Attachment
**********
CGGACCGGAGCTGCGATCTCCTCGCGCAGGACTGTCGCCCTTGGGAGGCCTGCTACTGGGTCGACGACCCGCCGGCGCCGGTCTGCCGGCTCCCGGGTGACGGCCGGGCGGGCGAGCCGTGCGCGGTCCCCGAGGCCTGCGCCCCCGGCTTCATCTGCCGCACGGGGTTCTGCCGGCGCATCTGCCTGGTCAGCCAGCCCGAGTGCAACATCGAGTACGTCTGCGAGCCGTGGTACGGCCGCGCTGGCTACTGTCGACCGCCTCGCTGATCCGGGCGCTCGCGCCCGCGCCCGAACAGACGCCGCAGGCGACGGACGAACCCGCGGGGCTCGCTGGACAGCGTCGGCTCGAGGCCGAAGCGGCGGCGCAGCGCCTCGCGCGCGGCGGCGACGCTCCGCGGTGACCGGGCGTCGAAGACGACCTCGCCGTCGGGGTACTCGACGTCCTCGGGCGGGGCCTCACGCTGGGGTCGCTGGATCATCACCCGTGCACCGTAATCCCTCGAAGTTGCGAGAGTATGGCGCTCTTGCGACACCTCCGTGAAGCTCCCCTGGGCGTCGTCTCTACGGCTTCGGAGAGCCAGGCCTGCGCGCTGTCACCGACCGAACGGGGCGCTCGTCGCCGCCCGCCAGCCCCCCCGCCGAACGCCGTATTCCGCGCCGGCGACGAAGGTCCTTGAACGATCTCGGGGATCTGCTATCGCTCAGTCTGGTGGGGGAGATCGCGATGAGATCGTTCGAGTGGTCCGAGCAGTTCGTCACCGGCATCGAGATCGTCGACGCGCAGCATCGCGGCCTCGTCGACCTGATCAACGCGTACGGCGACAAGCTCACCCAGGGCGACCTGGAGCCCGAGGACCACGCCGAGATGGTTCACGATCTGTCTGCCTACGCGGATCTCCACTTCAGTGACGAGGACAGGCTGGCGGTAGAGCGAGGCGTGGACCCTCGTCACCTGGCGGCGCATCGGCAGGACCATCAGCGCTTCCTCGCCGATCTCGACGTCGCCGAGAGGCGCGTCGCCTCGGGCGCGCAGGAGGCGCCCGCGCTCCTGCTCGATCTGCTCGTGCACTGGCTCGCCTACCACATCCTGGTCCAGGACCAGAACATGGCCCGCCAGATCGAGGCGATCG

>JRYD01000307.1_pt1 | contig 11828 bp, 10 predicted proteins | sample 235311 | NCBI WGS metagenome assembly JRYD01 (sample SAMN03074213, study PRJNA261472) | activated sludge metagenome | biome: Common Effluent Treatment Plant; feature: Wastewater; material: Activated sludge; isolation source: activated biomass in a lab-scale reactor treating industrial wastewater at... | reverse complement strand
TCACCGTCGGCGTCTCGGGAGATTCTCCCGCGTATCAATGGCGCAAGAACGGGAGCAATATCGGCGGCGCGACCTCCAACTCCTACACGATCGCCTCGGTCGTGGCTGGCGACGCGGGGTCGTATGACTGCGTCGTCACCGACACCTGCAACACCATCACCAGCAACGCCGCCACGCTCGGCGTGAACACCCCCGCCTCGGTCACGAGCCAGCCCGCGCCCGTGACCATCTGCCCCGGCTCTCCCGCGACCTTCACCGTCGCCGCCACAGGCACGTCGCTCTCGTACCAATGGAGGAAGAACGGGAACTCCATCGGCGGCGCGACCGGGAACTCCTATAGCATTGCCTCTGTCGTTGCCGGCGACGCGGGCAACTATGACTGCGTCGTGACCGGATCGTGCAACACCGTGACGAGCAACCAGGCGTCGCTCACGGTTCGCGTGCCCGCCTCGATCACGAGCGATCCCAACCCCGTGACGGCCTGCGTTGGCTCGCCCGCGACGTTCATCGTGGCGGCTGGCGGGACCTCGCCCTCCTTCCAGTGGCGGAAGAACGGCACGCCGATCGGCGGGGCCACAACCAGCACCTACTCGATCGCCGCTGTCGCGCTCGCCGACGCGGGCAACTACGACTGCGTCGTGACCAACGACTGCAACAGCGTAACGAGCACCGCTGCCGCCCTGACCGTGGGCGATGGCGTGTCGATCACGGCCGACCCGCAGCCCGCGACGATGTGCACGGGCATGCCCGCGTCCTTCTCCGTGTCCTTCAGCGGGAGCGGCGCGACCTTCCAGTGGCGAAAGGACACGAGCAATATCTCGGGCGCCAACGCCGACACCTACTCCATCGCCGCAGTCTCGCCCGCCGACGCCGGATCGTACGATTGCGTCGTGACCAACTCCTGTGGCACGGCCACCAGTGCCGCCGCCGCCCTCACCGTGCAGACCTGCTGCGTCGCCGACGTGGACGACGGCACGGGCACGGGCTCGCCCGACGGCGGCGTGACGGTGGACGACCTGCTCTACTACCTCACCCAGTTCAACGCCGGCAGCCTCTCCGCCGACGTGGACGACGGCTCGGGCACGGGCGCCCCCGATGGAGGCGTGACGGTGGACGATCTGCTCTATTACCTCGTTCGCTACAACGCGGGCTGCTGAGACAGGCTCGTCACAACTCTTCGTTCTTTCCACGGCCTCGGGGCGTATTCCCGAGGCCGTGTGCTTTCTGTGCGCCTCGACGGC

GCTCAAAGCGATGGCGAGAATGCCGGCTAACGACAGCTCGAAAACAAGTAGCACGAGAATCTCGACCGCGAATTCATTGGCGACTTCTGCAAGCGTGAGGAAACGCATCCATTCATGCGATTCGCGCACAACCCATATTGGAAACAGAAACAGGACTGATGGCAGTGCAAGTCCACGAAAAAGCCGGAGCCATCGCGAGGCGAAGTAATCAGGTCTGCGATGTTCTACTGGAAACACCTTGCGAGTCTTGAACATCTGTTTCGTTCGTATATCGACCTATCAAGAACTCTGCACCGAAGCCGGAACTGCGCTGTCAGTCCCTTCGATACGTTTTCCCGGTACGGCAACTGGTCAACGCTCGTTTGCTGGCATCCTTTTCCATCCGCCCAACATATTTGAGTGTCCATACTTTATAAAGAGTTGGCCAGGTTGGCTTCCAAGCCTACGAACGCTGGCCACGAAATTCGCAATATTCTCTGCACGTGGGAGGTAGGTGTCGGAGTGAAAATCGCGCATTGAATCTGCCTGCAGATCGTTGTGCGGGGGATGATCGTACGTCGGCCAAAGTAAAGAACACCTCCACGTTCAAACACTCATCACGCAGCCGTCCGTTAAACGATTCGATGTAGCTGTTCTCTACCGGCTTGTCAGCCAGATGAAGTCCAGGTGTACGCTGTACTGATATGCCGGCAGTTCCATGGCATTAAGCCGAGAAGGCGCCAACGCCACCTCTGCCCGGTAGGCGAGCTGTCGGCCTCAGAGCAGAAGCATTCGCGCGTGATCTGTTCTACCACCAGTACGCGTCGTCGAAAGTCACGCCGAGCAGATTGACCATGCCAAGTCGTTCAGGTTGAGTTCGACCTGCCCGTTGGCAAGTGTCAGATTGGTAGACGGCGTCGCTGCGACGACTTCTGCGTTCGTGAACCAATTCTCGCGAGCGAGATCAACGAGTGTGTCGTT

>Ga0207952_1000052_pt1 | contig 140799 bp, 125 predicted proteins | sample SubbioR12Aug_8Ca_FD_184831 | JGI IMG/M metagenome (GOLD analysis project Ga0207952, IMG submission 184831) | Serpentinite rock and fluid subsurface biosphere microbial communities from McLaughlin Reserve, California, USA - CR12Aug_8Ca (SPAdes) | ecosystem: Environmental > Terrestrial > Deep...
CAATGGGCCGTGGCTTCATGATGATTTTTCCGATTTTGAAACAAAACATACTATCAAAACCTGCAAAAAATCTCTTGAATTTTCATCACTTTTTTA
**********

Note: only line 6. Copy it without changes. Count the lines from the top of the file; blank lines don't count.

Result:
CAATGGGCCGTGGCTTCATGATGATTTTTCCGATTTTGAAACAAAACATACTATCAAAACCTGCAAAAAATCTCTTGAATTTTCATCACTTTTTTA